How Does F. Scott Fitzgerald Portray Daisy and Tom in the First Chapter?

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The Buchanans have been stereotypically introduced by Fitzgerald as the typical representation of the “Lost Generation” (Gertrude Stein). Tom and Daisy Buchanan inhabit qualities of America during the era after WW1 – people were intolerant, materialistic and lacked spiritualism. They live in the East Egg and are the representations of the love for a Romantic lifestyle and the desperation to seek new ideas (generally from Europe) and accept them. The Buchanans have spent a year in France in pursuit of pleasure, not (like Nick) on war service and Fitzgerald describes them as wealthy drifters who “drifted here and there unrestfully”. They are part of a community who were “rich together” and this implies a questionable significance of their…show more content…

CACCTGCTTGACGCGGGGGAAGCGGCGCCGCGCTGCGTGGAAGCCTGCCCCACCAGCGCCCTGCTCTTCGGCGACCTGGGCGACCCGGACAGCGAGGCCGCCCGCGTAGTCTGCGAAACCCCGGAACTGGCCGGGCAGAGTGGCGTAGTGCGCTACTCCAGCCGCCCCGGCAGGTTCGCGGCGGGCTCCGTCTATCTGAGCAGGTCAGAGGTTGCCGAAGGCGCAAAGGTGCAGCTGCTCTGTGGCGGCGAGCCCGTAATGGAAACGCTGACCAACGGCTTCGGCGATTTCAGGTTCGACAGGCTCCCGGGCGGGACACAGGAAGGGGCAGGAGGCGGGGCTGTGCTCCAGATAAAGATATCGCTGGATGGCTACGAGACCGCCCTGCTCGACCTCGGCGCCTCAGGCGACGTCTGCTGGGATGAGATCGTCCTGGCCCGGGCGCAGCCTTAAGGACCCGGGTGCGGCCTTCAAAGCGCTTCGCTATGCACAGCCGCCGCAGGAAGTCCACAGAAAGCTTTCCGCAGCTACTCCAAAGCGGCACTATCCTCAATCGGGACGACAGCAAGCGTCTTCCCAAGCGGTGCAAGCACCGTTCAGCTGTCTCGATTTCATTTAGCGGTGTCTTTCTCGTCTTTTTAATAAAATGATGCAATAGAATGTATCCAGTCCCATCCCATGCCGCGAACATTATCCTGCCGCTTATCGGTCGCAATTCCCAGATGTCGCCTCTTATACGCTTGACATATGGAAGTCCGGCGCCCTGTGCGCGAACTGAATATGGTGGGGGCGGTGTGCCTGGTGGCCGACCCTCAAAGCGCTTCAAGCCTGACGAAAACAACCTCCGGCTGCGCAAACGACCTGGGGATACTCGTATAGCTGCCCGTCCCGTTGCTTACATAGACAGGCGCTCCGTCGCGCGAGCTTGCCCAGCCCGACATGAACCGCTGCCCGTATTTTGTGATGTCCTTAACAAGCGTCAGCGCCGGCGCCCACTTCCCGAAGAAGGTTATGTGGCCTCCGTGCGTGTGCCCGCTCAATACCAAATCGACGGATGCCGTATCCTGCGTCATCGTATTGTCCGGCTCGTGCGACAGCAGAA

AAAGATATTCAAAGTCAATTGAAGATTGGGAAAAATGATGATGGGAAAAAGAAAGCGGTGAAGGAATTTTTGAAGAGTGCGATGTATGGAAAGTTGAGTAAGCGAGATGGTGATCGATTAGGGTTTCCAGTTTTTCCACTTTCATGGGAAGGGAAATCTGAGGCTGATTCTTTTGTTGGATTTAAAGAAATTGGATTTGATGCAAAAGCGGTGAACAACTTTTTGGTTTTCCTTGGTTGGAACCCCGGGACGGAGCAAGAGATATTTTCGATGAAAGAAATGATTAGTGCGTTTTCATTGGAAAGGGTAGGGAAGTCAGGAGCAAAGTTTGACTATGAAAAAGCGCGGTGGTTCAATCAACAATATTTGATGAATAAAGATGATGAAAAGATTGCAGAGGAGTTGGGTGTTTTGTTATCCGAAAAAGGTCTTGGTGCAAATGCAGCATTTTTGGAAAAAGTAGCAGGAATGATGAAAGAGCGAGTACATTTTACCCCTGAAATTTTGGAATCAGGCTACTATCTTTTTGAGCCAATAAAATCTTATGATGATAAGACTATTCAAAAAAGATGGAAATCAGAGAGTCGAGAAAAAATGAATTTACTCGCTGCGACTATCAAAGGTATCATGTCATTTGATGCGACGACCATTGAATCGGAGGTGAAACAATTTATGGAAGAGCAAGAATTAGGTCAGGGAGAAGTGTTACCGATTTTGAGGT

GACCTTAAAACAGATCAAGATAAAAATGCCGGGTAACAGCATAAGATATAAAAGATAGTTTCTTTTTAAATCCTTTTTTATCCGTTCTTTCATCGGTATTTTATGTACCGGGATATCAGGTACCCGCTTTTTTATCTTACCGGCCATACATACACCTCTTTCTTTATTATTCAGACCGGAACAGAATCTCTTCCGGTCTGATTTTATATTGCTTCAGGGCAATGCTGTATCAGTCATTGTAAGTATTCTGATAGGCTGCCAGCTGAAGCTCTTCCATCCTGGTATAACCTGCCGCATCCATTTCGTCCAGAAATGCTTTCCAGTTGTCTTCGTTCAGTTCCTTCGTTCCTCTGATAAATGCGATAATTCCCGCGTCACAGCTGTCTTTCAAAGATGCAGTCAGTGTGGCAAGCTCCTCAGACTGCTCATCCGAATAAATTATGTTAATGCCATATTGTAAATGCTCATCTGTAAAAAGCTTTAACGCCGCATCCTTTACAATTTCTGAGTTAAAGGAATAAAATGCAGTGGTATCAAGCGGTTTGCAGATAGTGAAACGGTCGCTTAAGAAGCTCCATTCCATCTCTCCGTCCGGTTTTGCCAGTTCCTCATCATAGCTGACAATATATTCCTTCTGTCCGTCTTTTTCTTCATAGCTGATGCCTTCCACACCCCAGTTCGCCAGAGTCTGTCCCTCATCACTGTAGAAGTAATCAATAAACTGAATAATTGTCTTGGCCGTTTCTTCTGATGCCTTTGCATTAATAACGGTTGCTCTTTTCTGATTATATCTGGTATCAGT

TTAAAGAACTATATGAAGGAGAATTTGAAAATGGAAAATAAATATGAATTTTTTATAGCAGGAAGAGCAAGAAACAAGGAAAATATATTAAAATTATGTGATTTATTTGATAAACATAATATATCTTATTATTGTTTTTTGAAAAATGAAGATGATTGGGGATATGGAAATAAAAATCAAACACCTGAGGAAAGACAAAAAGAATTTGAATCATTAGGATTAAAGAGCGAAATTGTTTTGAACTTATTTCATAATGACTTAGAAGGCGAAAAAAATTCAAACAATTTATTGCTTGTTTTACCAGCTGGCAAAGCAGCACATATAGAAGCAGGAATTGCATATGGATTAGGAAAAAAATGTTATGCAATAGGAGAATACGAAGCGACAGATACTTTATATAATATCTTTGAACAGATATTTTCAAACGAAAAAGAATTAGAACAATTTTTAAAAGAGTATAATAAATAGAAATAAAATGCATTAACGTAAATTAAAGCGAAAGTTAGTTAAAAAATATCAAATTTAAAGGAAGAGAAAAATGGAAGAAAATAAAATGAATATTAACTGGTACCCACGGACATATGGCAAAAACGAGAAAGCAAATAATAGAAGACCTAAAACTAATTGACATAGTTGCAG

He tries to enforce his views by claiming it is scientifically proved. The nativist group, the Klu Klux Klan at the time of the novel, tried to use “scientific proof”, however it was later revealed they used eugenics to prove the “inferiority” of Asians and immigrants from Europeans – this indicating how Tom’s claims are very much in the wrong. Tom sees Daisy as the inferior in their relationship and does make an effort to hide this from Nick. He openly ignores Daisy when listing the “Nordics”, hesitating before including Daisy with a “slight nod”. He criticizes how Jordan Baker should not be allowed to “run around the country” showing his traditional, old fashioned views of a woman’s role and showing disapproval of the amount of freedom and success Jordan has been given. Daisy Buchanan is introduced as an absolute contrast to her husband. Some traits revealed throughout the process of chapter one is that she is frail and diminutive, touching on the edge of being shallow. The overly exaggerated opening to Daisy, as described by Fitzgerald through Nick, shows her being “p-paralysed with happiness”. This stutter and the use of the verb “paralysed” implies a fake impression that Daisy puts on to fool others, as the reader finds out later in the chapter. The constant reference to
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